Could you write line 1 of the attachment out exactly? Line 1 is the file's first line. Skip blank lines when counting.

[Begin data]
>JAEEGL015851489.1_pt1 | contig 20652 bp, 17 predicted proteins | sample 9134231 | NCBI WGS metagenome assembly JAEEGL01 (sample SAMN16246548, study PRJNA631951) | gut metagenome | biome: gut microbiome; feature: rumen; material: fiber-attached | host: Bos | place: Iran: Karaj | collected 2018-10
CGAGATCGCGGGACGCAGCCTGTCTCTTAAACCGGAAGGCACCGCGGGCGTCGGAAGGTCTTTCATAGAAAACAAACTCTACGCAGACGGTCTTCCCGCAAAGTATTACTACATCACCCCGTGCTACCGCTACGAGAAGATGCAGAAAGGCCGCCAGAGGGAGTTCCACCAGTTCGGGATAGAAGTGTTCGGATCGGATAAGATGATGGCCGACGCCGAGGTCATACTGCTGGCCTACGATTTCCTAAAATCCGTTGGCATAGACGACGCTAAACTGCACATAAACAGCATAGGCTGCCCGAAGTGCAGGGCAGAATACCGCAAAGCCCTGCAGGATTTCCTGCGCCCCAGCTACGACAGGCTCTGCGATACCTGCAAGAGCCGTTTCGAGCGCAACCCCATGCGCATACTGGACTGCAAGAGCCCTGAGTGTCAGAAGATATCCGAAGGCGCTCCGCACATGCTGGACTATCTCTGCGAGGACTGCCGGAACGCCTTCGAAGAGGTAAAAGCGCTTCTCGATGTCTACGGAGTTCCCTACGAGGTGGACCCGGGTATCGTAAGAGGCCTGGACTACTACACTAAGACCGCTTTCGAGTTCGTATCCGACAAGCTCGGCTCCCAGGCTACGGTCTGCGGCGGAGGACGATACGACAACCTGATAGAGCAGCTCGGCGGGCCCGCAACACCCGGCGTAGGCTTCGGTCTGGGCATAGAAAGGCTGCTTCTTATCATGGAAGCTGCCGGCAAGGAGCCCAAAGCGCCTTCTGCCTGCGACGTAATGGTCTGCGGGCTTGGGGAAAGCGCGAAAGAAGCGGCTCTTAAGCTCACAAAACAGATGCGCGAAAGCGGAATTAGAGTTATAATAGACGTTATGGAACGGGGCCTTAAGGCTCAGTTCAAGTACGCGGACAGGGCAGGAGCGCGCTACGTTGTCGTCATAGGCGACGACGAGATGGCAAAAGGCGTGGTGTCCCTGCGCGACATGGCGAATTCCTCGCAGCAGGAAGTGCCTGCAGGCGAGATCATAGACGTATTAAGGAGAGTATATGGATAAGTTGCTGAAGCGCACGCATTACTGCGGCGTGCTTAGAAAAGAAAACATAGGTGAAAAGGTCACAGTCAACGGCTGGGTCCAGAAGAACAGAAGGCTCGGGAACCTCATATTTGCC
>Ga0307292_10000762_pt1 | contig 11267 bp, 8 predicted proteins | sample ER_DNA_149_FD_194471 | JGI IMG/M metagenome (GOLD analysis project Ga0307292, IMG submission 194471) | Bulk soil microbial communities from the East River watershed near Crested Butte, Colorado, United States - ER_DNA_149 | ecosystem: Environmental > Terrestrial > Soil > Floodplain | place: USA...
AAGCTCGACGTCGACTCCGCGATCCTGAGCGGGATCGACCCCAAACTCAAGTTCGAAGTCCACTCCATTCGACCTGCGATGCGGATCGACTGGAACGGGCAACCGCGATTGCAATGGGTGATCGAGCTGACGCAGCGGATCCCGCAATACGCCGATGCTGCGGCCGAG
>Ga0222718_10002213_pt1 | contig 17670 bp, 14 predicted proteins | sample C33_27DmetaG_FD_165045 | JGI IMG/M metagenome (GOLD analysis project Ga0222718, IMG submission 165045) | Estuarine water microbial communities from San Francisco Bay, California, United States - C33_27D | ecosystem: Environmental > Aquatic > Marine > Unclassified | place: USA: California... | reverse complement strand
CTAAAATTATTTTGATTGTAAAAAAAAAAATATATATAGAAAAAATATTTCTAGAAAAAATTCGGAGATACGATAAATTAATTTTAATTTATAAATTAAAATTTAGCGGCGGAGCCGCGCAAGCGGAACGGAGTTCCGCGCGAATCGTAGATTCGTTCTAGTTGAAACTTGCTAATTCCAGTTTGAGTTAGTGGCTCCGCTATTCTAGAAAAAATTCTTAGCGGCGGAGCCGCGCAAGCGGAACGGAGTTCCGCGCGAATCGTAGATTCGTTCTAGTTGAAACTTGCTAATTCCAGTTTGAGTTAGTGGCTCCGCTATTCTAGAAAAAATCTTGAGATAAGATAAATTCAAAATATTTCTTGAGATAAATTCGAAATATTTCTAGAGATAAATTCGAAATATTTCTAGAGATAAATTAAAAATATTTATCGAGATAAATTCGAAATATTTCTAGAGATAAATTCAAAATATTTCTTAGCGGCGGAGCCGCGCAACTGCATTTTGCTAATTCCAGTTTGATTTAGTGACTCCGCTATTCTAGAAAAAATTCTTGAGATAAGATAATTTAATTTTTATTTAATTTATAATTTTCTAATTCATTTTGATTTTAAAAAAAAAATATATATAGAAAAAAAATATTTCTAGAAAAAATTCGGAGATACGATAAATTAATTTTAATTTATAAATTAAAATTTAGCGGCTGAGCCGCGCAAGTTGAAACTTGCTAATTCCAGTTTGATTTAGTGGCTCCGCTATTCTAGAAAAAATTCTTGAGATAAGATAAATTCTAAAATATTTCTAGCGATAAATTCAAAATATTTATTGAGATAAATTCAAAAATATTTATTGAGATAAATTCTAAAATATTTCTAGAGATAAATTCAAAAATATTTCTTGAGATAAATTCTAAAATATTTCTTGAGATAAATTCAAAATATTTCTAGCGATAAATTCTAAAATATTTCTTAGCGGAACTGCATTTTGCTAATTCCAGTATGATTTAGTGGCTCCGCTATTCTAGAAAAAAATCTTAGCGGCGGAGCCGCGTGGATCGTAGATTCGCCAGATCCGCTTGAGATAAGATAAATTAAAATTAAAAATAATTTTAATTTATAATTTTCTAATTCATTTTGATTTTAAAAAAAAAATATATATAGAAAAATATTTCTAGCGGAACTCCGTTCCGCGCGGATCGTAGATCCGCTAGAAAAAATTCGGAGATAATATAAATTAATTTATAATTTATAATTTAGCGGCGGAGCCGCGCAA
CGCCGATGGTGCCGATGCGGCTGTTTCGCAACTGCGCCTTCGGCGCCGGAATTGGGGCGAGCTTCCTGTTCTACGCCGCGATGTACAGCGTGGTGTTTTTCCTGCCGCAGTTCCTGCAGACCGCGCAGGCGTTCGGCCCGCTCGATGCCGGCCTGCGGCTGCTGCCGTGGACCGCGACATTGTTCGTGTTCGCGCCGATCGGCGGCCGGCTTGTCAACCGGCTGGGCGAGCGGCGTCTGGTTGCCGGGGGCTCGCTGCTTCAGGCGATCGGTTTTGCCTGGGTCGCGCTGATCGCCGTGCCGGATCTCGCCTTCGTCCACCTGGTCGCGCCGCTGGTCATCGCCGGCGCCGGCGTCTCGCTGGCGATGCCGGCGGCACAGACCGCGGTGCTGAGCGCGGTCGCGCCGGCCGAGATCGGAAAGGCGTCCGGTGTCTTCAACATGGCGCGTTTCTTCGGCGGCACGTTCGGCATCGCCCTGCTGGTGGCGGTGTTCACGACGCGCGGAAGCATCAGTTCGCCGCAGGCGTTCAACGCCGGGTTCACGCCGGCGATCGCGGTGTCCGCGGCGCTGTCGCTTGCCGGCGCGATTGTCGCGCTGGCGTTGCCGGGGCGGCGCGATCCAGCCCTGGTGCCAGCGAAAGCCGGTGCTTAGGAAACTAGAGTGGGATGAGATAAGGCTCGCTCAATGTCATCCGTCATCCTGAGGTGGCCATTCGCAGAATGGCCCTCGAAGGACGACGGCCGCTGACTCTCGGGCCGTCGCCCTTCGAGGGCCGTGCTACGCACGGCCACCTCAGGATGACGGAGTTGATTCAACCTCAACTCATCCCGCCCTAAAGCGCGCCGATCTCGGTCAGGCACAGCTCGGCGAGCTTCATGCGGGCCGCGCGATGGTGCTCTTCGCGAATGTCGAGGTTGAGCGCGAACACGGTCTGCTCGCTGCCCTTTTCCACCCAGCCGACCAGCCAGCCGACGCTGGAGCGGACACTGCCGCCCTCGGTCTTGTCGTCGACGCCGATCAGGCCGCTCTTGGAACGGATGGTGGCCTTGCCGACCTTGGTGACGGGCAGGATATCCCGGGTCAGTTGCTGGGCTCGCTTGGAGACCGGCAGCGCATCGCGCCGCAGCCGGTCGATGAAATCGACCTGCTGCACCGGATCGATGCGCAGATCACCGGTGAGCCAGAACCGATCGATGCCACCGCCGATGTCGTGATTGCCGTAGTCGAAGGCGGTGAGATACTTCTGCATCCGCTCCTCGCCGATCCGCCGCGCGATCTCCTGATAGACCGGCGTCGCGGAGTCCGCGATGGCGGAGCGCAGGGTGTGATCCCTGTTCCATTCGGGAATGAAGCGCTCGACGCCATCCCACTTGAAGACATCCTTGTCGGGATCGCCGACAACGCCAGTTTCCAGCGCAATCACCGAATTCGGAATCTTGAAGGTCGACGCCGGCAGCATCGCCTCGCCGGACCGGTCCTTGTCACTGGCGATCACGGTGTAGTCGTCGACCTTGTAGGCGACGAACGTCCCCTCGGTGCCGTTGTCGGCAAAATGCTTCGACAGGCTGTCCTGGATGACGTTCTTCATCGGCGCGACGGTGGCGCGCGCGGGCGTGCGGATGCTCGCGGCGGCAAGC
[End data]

>JAEEGL015851489.1_pt1 | contig 20652 bp, 17 predicted proteins | sample 9134231 | NCBI WGS metagenome assembly JAEEGL01 (sample SAMN16246548, study PRJNA631951) | gut metagenome | biome: gut microbiome; feature: rumen; material: fiber-attached | host: Bos | place: Iran: Karaj | collected 2018-10